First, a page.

So here we go. Rosemary’s birth story. It did not go as planned. This is probably the longest post in the history of my blog, but I wanted to get it all down before I forget.
My due date had come and gone and we had tried everything to try to get labor to start naturally. I was scheduled to be induced on Saturday night, July 24, and it loomed in my mind. 42 weeks pregnant. Excitement for our baby’s imminent arrival was there, but it was more like a pressing deadline weighing me down. It’s a very strange thing how big birth is. It doesn’t matter that millions have done it before, when you know its about to happen to you personally, it shakes you deep to your core. I was still mainly having issues that it wasn’t happening on my terms. I felt like my body was working against me. I wanted a natural water birth and hypnobirth so bad that it was hard to re-focus and come to grips with everything. This was not what I had planned for, mentally prepared for, what I had hired my doula for. Here I was, going to give birth at a different hospital (most definitely not a birth center), in a very medical setting, not being able to use the birth pool, having to be induced. I was so worried for the baby. My body didn’t feel at all ready to have a baby, even though I was mentally geared up. I had the worst heartburn of my life. The waiting was almost over though. Andrew and I went out to lunch on Friday for a last meal as the two of us, but it was hard to relax, to eat, to carry on as normal. That night, I fell asleep crying in Andrew’s arms while he assured me everything would be ok.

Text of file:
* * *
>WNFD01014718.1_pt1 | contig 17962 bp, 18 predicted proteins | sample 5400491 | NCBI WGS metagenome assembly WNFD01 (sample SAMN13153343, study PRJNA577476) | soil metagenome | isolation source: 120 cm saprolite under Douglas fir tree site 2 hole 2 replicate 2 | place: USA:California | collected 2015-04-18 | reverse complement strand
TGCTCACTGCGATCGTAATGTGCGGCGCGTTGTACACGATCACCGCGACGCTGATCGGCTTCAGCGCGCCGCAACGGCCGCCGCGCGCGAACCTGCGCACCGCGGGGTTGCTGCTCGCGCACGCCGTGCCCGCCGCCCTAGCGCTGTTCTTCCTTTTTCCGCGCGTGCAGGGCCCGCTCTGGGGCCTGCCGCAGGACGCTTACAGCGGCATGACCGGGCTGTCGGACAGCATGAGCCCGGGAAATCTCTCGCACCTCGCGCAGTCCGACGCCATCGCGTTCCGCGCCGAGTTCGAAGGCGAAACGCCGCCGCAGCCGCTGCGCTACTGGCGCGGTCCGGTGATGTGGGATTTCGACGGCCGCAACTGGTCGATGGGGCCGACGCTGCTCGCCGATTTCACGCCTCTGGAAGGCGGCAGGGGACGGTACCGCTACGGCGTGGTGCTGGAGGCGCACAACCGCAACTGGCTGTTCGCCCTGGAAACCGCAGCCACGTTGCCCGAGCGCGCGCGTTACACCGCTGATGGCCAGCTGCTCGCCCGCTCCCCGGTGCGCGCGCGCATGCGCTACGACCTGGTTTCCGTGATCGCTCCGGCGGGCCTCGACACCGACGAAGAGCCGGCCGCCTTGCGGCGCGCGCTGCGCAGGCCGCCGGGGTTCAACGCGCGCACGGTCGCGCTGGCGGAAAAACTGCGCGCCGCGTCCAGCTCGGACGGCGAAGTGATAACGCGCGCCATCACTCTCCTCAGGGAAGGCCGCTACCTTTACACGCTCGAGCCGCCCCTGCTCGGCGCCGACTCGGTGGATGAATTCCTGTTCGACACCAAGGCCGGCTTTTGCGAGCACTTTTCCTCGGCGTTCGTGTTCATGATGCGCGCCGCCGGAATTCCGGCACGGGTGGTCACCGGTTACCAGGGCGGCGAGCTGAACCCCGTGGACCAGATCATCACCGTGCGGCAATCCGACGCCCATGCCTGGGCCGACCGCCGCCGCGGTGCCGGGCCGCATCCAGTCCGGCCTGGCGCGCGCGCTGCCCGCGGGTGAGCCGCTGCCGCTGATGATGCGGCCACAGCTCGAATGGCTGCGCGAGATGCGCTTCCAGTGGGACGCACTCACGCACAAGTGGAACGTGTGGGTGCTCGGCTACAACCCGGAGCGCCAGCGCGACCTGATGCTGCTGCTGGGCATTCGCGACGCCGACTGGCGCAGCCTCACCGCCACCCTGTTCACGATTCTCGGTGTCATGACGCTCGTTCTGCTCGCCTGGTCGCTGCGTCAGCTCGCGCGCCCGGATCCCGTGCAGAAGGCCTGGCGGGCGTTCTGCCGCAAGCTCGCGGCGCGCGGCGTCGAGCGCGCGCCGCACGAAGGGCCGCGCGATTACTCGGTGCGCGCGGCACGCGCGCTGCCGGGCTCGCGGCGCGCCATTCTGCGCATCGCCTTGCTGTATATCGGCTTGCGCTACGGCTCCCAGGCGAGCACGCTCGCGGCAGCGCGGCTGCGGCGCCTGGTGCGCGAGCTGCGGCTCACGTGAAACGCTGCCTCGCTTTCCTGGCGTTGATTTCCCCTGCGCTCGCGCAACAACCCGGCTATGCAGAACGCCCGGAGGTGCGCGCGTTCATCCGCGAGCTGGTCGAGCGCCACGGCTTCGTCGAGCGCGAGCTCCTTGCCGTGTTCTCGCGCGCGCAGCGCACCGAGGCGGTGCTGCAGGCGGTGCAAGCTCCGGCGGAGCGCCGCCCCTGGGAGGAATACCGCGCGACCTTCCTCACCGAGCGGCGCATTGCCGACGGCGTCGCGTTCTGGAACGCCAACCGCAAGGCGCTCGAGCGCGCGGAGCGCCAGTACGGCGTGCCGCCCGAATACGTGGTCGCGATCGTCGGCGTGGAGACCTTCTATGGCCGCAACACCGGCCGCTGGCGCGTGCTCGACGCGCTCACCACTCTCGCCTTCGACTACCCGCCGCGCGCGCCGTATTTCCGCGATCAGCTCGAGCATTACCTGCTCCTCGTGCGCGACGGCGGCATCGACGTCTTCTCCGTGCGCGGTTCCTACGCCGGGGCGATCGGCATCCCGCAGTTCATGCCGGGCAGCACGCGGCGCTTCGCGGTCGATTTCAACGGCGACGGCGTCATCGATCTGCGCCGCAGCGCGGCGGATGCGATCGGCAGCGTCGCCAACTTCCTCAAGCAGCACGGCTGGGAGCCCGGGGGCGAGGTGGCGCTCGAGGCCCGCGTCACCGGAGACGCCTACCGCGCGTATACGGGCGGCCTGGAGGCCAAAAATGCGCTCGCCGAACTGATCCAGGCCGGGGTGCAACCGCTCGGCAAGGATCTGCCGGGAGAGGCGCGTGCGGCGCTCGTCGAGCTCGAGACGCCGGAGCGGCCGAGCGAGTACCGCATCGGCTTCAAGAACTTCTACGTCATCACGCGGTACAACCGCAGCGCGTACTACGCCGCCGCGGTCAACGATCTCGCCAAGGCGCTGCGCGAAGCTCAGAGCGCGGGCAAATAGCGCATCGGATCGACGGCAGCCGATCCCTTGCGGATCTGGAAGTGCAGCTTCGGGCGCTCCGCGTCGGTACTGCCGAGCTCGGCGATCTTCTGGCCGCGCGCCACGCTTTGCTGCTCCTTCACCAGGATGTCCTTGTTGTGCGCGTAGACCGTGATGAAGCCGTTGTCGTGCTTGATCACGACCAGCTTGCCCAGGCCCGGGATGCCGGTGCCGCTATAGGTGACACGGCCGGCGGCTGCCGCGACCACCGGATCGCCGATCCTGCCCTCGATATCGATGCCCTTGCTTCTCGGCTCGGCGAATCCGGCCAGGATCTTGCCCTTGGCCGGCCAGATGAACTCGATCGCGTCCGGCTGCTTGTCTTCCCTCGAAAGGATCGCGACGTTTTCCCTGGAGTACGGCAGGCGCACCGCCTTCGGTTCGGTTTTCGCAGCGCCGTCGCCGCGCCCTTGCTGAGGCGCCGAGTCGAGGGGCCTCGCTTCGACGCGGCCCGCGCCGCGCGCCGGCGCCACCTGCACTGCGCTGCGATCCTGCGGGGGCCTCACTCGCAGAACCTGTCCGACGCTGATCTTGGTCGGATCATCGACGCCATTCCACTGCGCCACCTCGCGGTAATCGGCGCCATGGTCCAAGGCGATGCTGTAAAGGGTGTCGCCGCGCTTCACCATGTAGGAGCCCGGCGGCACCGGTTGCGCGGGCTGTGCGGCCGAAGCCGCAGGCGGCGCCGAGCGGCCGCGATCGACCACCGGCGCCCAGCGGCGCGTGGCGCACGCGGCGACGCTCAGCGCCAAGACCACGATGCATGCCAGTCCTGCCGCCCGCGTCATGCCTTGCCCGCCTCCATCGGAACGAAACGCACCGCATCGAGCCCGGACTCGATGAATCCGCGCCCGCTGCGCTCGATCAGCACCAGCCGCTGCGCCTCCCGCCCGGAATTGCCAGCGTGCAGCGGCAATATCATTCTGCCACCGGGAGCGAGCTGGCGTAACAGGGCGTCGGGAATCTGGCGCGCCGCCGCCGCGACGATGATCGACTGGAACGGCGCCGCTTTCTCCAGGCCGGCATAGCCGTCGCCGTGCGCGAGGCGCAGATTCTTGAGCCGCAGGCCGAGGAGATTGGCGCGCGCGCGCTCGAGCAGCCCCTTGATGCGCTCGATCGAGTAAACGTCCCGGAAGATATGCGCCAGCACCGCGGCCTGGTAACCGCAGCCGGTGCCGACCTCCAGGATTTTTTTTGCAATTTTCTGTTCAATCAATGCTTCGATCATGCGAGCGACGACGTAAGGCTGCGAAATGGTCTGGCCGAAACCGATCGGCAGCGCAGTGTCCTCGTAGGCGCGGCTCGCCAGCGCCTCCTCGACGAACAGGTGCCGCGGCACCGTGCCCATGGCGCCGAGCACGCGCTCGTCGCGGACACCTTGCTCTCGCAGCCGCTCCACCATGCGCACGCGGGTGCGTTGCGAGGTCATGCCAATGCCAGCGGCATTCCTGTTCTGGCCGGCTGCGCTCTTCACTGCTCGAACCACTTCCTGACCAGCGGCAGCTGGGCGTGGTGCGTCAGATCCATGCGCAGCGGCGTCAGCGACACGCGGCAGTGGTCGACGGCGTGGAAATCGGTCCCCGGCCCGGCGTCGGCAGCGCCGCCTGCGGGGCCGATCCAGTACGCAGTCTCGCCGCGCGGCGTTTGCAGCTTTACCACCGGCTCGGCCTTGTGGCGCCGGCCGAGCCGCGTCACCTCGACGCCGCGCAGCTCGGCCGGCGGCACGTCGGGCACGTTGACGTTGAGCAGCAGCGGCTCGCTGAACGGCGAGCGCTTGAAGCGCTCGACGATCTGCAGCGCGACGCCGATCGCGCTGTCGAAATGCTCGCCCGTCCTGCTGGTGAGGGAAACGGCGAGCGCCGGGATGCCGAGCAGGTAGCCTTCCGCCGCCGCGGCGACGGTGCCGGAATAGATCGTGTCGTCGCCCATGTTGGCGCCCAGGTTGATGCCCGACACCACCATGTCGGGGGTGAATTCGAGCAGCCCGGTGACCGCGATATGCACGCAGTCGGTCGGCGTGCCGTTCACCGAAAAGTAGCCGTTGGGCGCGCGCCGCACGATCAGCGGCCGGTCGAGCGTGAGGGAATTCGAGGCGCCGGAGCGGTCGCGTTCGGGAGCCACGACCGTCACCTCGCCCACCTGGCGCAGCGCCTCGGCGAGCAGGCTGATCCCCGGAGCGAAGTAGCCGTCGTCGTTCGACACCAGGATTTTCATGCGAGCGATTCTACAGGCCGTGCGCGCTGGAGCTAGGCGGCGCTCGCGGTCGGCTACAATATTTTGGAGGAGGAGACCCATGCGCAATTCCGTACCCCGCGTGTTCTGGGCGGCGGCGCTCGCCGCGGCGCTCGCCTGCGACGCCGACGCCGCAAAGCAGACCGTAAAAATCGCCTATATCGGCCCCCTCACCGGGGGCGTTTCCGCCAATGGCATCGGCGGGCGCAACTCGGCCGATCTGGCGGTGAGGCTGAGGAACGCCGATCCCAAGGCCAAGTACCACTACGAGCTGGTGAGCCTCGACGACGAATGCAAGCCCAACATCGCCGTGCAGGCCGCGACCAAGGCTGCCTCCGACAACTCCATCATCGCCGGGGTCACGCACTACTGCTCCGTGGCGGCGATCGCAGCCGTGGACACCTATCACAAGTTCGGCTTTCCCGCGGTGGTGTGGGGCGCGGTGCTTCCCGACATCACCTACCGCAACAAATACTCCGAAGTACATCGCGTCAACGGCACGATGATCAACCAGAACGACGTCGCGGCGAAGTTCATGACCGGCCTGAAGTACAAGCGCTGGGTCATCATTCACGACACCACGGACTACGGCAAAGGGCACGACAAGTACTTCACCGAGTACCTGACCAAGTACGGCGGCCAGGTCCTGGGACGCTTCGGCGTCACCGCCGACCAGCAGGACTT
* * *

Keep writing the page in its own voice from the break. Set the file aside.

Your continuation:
On Saturday, we woke up late and tried to chill out. I ate Cocoa Krispies and vacuumed the house again. Andrew showered and shaved his erratic mustache, because he wanted to look good in pictures of the big event. Andrew weeded the garden. We gathered the cameras and ipods and cell phones. They stood in a row, all plugged in, charging and blinking like little time bombs. I picked a book to bring and did a last load of laundry. We watched about eight episodes of Dexter—nothing to get you in the mood for giving birth like a lovable serial killer. Before we left for the hospital, we called our parents to let them know we were headed in. They all wished so much they could be thousands of miles closer to us, but we promised to keep them posted. Then we shoved everything in the car. It was strange snapping the car seat in and imagining seeing it next with our baby in it. We had a long hug in the doorway and then we finally headed out.